Developing infrastructure and its use

  • Improving people’s access to drinking water
  • Improving people’s access to sanitation
  • Raising people’s awareness of hygiene regulations and best practices when using and managing the infrastructure.
  • Promoting local, participative and sustainable management of the services: decentralized cooperation seeks to expand the role played by local governments in water and sanitation management.

What solutions have been provided ?

Water: Seven drinking water distribution systems have been restored. Detailed studies were carried out beforehand to increase the amount of information available to the municipal technical services on the water resources and the state of the facilities.

  • Eleven boreholes/water collection systems
  • Ten treatment plants: filtration and chlorination without electricity
  • Seven gravity distribution systems
  • Standpipes and household connections

Sanitation: Fifteen blocks of environmental toilets have been built in schools and marketplaces in the commune to prevent water-borne diseases and reduce the deterioration in water quality. In parallel to this, initiatives to raise public awareness of hygiene were carried out, ensuring the proper use and maintenance of the toilets.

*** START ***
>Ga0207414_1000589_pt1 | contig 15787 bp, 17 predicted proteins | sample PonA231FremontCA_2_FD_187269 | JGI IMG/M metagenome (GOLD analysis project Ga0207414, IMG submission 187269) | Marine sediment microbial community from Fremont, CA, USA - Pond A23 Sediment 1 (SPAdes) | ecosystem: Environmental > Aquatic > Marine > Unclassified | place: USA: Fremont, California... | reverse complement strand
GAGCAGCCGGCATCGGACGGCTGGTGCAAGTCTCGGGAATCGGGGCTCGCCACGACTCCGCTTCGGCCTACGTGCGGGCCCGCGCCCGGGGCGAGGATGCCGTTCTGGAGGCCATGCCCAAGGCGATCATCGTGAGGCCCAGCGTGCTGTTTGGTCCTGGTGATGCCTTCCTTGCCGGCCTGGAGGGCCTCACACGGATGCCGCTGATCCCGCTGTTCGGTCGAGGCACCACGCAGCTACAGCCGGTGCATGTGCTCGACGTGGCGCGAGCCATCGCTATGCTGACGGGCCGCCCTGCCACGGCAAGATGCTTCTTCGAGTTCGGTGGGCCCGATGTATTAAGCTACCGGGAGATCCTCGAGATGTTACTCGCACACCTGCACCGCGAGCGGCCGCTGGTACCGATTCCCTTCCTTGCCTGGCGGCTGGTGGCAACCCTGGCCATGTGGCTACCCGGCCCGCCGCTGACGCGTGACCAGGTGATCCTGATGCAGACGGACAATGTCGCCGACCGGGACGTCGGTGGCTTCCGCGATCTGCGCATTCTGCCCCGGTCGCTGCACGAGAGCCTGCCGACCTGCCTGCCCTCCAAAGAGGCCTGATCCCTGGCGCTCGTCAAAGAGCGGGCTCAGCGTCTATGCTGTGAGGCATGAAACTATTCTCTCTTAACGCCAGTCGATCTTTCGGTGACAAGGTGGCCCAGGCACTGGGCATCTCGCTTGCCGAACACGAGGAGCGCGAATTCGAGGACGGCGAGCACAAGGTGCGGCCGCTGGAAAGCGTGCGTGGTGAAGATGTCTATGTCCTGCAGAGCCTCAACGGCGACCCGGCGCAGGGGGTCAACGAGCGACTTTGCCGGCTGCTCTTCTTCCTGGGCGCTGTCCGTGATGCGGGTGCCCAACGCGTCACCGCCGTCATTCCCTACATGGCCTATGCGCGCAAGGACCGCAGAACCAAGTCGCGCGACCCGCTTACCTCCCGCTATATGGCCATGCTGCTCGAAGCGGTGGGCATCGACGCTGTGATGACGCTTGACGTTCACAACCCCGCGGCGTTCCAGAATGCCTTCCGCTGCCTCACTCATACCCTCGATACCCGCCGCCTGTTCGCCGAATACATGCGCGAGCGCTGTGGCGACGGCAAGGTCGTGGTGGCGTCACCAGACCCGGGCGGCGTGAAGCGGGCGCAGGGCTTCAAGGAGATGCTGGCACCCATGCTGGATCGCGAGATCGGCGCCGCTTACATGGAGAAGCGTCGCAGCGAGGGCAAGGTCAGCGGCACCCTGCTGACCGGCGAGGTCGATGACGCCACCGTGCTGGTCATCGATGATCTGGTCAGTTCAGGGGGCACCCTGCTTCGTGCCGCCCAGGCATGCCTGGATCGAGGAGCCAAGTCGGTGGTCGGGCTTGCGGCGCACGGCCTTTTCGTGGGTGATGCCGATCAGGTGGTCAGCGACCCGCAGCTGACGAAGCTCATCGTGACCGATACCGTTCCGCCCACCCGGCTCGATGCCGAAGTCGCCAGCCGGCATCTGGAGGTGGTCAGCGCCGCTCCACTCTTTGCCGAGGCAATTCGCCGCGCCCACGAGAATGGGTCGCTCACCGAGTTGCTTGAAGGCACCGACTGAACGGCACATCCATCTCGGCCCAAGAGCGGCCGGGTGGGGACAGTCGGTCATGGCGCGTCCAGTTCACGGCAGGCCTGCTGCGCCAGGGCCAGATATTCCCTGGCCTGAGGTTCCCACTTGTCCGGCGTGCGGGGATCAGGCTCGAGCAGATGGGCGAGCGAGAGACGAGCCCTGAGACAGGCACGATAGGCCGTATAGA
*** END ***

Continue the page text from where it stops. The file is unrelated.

• Six cubicles per block: three urinals and three toilets.
  • The urine is collected separately, stored for at least one month for hygienization, then used as agricultural fertilizer.
  • Two pits for faeces: one in use and the other storing waste that is being composted.

Infrastructure management:

For the water component, a public water and sanitation service for the commune of Bangangté was set up. It is now operational: three local officials have been specially trained for these tasks.